[Update: Here is the link to the review.]
I (finally!) finished reading Amy G. Remensynder’s book La Conquistadora: The Virgin Mary at War and Peace in the Old and New Worlds, and have sent off a review of it to H-Net; I’ll post a link to it as soon as it’s published there. Here, I thought I’d add some remarks that didn’t make it into the review but which have a bearing on the book project, at least some of which amount to editing my earlier remarks here.
La Conquistadora: The Virgin Mary at War and Peace in the Old and New Worlds, by Amy G. Remensnyder
La Conquistadora is the next book I will be reviewing for H-Net. I’m not even halfway through this massive book–in its chronicling of the Reconquista of Iberia from the Moors, I have only just now reached the crucial year of 1492, only to see it backtrack a bit in Part II to talk about how Mary was an object of veneration for Muslims and Jews as well as Christians, even as she was also called upon by Spanish kings and aristocrats to fight on the side of Christian armies. In the third section, Amy Remensnyder’s book will discuss Mary’s career in this hemisphere, which, given my book’s interest in discussing (New Spain’s) Virgen de Guadalupe, should make for engaging reading–not that it hasn’t been so far. (What disappointment I feel is simply that I’m not further along in reading it than I am, and not with the book itself.)
Already, though, some of the claims Remensnyder has made about how Mary has been invoked and venerated during the Reconquista seem to mesh with observations made by Serge Gruzinski regarding miraculous apparitions of the Virgin in Tenochtitlan/Mexico City in his crucial book on Mexican iconology, Images at War: Mexico from Columbus to Blade Runner (1492-2019). Below the fold, I want to talk my way through some of that without making an argument, seeing that, as I noted, I haven’t yet reached Remensnyder’s discussion of Mexico. But I especially want to muse a little on her elegant phrase “Marian geography.” I’m betting she will use it when discussing this hemisphere, but (again, without yet knowing what she”ll say) I’d like to try to put a New World spin on that phrase that differs from the one it has so far had in her book.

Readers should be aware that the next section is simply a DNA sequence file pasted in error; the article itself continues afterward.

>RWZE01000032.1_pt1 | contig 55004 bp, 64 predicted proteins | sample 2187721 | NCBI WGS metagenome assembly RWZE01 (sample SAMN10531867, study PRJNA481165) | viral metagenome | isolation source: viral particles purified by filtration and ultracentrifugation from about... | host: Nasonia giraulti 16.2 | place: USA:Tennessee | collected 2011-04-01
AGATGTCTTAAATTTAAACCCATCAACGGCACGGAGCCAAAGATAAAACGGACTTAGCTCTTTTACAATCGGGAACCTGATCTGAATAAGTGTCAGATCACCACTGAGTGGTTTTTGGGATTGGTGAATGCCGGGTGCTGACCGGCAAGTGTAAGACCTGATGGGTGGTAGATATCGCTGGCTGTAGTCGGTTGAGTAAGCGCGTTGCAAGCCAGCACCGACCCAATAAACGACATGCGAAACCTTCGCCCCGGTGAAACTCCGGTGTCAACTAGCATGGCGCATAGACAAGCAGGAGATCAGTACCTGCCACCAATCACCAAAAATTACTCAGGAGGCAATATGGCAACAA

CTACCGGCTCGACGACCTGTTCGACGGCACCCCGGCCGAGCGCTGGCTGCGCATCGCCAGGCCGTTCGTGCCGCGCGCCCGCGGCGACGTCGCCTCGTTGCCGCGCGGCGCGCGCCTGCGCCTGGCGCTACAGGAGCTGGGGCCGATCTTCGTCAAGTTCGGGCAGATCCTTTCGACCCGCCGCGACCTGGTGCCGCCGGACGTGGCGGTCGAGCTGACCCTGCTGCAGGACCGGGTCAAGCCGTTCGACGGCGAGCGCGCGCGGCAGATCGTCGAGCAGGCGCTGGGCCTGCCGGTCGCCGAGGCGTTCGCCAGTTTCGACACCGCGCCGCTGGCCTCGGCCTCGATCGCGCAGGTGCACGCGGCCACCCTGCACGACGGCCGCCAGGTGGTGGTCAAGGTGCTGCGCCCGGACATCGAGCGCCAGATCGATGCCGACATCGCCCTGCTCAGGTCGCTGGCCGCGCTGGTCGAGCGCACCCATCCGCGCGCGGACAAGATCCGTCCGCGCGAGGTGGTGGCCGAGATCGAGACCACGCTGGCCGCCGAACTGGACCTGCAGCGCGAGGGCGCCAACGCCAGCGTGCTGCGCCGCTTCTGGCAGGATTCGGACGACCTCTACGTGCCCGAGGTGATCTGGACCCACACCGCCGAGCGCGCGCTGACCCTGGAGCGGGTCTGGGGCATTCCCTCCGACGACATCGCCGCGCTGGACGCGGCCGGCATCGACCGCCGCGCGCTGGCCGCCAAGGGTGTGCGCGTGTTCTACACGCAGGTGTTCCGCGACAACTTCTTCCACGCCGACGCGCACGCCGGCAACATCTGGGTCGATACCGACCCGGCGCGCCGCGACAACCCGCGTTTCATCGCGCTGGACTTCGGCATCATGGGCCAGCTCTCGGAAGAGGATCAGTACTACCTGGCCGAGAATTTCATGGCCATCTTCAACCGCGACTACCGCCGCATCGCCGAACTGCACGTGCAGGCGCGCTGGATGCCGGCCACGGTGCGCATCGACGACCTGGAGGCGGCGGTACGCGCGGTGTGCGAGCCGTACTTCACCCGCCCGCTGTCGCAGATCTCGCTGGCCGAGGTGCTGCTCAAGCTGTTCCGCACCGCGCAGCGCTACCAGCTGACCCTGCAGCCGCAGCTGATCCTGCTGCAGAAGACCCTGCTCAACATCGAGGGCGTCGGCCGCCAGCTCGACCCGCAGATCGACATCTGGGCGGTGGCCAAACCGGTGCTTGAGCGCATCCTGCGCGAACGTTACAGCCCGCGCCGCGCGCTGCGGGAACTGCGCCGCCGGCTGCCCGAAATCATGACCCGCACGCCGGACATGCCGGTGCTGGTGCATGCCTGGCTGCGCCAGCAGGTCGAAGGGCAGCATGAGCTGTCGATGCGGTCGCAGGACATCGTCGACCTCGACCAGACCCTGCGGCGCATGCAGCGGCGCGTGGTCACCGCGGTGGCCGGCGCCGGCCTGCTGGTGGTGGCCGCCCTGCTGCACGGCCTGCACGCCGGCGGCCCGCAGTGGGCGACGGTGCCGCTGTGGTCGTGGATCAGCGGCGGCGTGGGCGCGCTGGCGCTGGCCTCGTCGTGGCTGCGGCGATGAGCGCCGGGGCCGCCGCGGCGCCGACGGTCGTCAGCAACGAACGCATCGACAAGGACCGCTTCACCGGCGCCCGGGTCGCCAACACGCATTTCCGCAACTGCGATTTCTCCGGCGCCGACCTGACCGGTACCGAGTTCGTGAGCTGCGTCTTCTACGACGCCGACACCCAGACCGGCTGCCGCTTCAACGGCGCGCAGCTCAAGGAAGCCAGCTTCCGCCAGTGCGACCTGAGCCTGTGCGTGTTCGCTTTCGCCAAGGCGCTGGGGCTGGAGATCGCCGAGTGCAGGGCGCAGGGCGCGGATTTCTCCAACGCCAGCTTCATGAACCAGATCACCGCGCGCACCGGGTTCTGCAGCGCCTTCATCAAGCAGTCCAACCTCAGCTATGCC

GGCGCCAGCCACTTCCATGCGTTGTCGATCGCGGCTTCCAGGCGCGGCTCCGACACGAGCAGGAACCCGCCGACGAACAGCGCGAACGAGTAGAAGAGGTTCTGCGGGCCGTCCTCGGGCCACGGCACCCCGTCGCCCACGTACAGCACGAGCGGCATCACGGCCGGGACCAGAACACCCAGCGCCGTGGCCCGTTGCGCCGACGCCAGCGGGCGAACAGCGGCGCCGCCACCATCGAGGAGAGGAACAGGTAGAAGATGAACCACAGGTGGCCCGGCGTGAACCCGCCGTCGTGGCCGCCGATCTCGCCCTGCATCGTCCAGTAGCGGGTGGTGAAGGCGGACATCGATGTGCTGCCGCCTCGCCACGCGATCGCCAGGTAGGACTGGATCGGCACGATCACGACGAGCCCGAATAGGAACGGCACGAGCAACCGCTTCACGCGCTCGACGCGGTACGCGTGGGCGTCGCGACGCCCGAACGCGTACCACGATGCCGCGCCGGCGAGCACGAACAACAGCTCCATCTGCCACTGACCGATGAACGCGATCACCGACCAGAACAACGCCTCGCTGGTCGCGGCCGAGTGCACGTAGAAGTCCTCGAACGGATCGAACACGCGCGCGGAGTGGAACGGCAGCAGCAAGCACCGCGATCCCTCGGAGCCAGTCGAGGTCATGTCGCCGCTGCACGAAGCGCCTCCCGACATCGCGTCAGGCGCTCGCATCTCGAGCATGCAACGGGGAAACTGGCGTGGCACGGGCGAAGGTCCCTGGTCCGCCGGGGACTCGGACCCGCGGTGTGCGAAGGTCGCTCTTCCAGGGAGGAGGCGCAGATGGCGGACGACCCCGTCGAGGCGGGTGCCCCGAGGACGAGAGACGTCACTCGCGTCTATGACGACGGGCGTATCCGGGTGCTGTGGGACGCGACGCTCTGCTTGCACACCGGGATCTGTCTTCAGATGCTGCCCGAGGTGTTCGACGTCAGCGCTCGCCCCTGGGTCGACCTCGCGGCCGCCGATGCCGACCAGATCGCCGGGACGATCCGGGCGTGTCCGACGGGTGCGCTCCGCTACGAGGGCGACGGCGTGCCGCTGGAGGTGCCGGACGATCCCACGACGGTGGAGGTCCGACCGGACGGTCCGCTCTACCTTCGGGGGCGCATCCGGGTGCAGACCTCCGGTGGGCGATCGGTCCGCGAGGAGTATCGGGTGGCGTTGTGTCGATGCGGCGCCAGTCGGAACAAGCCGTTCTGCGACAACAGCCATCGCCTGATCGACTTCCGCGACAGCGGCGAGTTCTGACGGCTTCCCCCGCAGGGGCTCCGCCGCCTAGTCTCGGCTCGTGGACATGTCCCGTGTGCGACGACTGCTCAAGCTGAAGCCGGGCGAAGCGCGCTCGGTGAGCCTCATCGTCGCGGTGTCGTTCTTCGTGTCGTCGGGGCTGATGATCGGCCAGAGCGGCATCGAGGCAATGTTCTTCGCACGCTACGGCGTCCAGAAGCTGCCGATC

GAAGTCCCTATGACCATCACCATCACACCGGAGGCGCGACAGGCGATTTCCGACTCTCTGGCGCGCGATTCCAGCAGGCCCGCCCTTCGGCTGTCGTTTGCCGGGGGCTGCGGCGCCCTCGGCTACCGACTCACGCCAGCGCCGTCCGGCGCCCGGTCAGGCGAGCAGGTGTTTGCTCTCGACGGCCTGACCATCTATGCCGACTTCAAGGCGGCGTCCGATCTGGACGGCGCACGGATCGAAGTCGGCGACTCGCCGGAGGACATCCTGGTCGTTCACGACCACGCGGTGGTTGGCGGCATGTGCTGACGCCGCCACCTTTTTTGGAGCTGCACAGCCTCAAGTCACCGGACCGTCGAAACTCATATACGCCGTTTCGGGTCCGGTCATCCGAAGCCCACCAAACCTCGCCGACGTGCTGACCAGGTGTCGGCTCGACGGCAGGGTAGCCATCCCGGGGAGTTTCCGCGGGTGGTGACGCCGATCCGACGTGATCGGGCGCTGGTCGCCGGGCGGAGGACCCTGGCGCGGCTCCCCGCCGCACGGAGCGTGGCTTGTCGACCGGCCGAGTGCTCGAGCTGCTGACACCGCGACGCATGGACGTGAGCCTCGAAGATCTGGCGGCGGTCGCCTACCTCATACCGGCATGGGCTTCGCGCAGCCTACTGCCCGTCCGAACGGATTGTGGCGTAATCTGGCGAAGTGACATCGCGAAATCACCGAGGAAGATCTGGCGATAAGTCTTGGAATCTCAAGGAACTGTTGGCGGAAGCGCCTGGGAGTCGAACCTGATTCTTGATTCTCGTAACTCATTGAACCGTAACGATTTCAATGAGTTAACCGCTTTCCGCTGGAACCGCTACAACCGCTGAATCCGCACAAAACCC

I am now officially in the book-reviewing business for H-Net, and the image you see here is the cover of the first book I have reviewed. Here is the link to the review itself, in case you’re interested. This isn’t the sort of book you’ll be foisting on other people as a test of whether you and they can be friends, but it does do what it says it will do: it seeks to alter historians’ prior assumptions about Spain’s control of the Pacific Ocean as having been pervasive and pretty much unchallenged at least until it lost control of its colonies in most of the Americas. Its prose is serviceable but, as I note in the review, its goal of appearing to have been written by one author (three authors are credited on the cover) gets undermined by some editorial choices, which caused me to become distracted by the question of just who was most responsible for what chapters.
As these reviews get published, I will also be posting links to them under the “Reviews” tab on the blog’s home page.